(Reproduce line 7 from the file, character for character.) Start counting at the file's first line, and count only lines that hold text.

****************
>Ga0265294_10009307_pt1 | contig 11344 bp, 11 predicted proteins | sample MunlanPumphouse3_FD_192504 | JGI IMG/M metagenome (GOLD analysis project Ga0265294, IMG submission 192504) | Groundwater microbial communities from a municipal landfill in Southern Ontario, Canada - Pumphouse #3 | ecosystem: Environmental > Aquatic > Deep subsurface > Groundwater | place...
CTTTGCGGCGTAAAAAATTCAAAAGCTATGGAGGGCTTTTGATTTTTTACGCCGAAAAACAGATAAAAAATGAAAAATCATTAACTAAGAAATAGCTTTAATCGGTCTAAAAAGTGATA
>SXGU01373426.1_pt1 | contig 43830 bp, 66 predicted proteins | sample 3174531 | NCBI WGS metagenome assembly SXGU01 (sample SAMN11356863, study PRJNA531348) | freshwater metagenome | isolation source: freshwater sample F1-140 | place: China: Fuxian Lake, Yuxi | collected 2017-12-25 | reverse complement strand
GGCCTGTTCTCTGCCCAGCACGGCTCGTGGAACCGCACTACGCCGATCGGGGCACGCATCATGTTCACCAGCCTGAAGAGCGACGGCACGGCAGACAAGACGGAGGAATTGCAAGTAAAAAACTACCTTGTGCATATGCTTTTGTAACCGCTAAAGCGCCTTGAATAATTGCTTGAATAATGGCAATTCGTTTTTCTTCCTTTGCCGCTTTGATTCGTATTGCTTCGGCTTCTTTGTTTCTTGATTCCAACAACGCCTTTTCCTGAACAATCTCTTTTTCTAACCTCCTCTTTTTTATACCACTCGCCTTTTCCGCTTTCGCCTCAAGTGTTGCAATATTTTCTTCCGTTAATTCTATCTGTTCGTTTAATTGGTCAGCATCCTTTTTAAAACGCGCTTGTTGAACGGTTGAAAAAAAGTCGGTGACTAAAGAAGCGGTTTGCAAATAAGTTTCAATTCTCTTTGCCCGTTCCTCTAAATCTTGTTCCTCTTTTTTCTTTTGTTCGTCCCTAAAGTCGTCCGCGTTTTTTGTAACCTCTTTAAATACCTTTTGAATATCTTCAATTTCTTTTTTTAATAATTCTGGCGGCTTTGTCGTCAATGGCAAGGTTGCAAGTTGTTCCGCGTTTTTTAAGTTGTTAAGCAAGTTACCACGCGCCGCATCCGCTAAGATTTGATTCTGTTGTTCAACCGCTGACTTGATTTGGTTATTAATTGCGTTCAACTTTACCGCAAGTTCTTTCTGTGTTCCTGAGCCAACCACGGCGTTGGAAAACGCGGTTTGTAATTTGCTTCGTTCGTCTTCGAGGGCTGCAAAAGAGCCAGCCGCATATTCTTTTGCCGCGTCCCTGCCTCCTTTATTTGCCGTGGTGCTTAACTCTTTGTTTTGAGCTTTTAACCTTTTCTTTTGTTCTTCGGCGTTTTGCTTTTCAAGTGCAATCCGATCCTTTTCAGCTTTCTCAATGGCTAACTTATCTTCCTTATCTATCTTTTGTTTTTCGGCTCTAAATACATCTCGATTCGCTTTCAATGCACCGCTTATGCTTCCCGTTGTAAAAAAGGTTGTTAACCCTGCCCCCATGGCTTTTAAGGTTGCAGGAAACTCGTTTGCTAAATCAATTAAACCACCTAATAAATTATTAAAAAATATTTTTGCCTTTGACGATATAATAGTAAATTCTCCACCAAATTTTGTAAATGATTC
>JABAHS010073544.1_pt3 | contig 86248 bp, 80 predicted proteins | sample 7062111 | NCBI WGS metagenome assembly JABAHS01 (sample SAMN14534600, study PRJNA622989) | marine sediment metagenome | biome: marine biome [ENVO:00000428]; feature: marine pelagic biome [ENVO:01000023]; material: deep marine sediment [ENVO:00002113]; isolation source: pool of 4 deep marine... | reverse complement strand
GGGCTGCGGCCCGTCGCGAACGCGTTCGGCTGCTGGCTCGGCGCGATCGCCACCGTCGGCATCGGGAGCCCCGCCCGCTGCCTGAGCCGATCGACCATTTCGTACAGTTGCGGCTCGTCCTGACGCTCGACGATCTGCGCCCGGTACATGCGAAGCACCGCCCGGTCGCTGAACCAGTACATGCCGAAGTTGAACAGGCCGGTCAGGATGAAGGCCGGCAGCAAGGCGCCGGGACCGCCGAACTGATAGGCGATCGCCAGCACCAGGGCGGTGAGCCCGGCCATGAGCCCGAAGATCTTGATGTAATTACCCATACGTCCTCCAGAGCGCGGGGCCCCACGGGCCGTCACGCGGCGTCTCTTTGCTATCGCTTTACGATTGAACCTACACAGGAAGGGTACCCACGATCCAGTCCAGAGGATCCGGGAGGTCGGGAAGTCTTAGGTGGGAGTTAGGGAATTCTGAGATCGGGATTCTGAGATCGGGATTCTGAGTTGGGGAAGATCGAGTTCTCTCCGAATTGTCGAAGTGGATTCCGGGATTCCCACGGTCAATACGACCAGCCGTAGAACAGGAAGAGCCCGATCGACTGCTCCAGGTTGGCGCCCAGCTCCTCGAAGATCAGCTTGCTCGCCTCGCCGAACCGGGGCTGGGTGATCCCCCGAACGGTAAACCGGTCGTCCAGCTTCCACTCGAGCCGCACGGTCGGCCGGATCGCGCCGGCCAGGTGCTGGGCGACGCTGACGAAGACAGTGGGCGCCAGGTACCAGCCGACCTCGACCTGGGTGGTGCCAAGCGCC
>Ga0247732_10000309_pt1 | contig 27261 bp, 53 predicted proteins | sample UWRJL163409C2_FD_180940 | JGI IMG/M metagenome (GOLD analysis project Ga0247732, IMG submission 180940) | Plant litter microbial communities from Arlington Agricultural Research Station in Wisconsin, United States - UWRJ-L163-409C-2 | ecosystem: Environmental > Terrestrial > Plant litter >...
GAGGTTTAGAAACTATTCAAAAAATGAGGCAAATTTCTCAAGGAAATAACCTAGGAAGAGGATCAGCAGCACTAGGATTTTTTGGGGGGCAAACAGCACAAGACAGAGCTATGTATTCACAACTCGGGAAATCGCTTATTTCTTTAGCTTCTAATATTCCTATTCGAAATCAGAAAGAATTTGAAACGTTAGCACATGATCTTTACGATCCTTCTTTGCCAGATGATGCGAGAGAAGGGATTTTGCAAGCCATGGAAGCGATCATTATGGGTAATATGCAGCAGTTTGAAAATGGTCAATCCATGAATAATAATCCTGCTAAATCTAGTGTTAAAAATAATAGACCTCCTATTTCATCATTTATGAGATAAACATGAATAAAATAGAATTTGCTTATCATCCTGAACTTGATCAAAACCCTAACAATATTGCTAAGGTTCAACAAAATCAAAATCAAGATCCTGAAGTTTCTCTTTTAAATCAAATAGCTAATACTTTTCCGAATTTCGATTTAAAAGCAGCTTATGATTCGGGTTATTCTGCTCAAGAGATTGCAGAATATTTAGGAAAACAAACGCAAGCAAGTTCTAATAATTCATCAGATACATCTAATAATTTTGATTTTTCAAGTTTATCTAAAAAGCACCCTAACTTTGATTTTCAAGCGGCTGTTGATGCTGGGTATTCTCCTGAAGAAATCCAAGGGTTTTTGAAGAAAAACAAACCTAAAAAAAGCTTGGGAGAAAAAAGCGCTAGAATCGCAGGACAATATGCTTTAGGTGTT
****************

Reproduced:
>Ga0247732_10000309_pt1 | contig 27261 bp, 53 predicted proteins | sample UWRJL163409C2_FD_180940 | JGI IMG/M metagenome (GOLD analysis project Ga0247732, IMG submission 180940) | Plant litter microbial communities from Arlington Agricultural Research Station in Wisconsin, United States - UWRJ-L163-409C-2 | ecosystem: Environmental > Terrestrial > Plant litter >...